This effect can happen a lot with online fanfiction as well; any particularly well-executed fanfic that takes source material in a new direction is likely to spawn a horde of imitators, rapidly turning the original author's new and innovative take on the source material into a tired cliche. With fanfics that are Long Runners or suffer from Schedule Slip a story can actually go from innovative to cliched before the author is even done writing it.
A lot of older fanfic suffers from this, especially in large, well-trafficked forums like Harry Potter, when a fic that invented or popularised a popular piece of fanon is examined in light of what went after.
Likewise, the old apas and zines seem quaint and silly in comparison to the internet. Many younger fanfic writers never heard of the days when it was incredible to get four or five novel-length fanfics circulated in a year.
This is a notable problem with many old Redwall fics, particularly The Urthblood Saga, that deals with the theme of "noble vermin". When these fics where written back in the late 90's/early 2000's, the concept of including good foxes, rats and weasels in a story based on a series that is so strictly black-and-white was fresh and challenging. Nowadays however, it's rare to find a fic that doesn't include it, or that plays the Always Chaotic Evil mantra from the official books straight.
A vast majority of Ranma ½ fanfics written after 1998 or so were built almost entirely upon Fanon established in earlier works by notable authors; the absolute worst case of this being the Flanderization of Akane into a brutally violent, abusive raging bitch with a hair trigger and no rationality whatsoever—which was given legitimacy in the very dark "The Bitter End", a story which painted a darker picture of the Ranmaverse and reconstructed this portrayal, with a Freudian Excuse, in the process. After TBE, "psychotic Akane" became one of the biggest cliches in Ranma fanfiction to the point that most people roll their eyes and groan when they see a story going in that direction.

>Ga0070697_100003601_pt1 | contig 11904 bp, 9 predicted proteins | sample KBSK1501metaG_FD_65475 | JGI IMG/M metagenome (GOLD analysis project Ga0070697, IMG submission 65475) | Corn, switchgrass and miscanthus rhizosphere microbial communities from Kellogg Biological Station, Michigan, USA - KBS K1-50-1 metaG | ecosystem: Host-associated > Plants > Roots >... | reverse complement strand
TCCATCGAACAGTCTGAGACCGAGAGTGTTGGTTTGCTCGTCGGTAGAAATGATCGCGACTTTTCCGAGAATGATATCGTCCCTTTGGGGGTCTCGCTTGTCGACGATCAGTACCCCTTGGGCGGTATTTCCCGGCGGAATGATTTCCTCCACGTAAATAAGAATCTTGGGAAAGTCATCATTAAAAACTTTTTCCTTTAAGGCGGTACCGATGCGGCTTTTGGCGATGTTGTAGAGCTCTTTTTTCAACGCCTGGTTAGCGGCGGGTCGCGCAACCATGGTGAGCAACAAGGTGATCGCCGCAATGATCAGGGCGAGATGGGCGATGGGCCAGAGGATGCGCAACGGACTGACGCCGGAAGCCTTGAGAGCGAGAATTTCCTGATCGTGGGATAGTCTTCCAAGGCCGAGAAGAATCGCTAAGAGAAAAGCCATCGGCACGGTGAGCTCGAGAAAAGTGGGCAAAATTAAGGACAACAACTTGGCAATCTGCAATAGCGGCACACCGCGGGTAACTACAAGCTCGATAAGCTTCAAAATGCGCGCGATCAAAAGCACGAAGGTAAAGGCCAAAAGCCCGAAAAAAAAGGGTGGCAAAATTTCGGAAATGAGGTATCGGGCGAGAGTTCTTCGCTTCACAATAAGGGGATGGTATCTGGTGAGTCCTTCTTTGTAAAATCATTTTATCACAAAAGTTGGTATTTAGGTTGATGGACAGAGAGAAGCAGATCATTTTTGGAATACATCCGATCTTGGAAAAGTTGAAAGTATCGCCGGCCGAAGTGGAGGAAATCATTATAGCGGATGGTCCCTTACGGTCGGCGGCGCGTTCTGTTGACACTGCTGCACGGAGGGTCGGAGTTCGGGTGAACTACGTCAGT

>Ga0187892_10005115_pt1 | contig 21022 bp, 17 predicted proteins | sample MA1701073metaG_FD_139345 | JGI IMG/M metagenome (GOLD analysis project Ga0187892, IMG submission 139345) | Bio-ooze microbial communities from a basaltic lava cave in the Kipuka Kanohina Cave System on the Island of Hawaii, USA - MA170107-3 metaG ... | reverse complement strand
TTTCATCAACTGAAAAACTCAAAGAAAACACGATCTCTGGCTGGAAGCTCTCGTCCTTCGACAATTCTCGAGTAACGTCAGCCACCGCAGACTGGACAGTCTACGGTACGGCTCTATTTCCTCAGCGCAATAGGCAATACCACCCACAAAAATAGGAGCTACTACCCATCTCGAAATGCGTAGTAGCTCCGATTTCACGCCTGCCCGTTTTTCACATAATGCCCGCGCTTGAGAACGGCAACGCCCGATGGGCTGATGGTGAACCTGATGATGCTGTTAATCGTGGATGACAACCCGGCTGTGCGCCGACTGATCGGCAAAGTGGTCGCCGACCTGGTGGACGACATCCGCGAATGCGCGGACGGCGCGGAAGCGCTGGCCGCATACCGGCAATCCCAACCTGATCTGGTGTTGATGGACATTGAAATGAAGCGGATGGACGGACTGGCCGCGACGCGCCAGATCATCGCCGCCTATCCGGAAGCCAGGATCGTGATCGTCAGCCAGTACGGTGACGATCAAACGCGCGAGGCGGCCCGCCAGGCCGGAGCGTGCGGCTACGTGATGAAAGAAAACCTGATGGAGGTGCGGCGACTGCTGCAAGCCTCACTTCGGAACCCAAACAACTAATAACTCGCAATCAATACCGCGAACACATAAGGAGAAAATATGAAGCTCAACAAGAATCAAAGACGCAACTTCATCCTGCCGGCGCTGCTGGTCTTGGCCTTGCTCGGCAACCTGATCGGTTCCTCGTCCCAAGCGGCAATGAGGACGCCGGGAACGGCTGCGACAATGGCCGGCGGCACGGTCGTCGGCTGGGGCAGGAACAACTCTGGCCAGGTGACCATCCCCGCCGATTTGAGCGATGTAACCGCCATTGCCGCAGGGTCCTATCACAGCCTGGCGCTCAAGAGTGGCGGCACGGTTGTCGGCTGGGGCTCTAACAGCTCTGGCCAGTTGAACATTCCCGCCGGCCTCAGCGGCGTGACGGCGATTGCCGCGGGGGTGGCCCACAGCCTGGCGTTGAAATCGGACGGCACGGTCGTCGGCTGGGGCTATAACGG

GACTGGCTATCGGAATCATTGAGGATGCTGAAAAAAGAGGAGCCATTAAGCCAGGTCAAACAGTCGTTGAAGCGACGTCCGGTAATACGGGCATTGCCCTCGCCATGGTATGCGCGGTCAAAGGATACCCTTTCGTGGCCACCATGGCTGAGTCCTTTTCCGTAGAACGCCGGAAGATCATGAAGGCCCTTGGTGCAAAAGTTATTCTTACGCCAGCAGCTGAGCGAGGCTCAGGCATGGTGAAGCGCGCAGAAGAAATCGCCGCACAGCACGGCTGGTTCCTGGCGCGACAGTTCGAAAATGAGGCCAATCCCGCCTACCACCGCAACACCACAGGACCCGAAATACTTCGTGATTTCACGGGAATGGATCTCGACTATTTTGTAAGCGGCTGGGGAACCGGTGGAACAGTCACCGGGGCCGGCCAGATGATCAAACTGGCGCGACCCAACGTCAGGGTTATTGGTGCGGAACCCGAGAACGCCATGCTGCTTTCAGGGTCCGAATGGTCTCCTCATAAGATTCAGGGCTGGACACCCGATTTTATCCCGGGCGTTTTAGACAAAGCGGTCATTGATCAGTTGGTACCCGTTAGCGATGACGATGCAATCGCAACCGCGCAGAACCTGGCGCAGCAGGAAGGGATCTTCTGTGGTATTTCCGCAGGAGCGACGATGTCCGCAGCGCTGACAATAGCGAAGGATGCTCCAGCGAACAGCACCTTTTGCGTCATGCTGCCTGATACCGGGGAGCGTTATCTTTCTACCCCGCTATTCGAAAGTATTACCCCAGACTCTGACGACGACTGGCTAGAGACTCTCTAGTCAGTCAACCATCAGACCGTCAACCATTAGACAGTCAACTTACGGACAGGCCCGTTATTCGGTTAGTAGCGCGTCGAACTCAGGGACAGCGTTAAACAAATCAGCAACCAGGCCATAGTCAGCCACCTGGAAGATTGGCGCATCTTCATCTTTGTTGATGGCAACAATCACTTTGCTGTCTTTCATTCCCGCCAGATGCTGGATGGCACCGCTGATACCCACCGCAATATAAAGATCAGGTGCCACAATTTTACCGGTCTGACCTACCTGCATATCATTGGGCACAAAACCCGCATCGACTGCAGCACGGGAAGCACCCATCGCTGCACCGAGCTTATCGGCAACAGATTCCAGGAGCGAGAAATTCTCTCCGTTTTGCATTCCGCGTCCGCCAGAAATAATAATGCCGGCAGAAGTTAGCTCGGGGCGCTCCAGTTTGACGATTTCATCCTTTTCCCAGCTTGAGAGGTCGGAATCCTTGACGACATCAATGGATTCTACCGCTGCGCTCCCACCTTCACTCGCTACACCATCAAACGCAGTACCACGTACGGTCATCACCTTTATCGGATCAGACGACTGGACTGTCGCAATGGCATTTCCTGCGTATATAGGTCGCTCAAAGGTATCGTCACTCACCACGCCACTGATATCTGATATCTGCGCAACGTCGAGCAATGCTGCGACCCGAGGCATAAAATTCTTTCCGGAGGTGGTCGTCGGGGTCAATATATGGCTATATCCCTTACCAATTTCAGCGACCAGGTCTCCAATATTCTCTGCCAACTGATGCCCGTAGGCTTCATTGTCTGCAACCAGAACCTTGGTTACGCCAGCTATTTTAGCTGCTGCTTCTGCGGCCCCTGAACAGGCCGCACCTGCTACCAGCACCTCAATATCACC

Also, the amusing parody crossover Sailor Ranko spawned an entire subgenre of Ranma fanfiction.
Harry Potter has inspired one of the most prolific fanficcer communities ever. As a result, tons of clichés have formed over the years. A modern reader might find a fic way back from 2002, filled with clichés and not realize those he's reading the first fic to use some of those ideas.
Cupcakes was considered the most terrifying thing ever when it was first published. Ever since then, there have been an awful lot of grimdark imitators that make Cupcakes look mundane in comparison (Example: Sweet Apple Massacre) and now some people don't find it as scary.
Contemplate this: a show which has existed all of two years has an internet community so dedicated that ideas in fan fiction have already become accepted conventions and then faded into being boring. The conclusions you draw from this are up to you.
Cupcakes itself, meanwhile, was never as shocking to older fans who'd read the likes of Agony in Pink, Celebrian and Cloud Mows the Lawn, that it involved ponies being the only really new thing Cupcakes brought to the badfic table.
A Trekkie's Tale. Being the source of the term Mary Sue, people who seek the story out may be disappointed to find that it's extremely short, and a quite basic parody. Then you consider that it was written in the early '70s, when even the idea of fanfic itself was in its infancy.
The fact that it was parodying the very things that make up Mary Sue characters, which were already becoming common in Star Trek fanfiction back then.
Kikyo-Bashing in Inu Yasha was once considered somewhat of a comedic (or just refreshing) take on the character. Nowadays, a lot of people are just flat out tired of Kikyo-Bashing, some even going so far to see it as "unnecessary" or "annoying".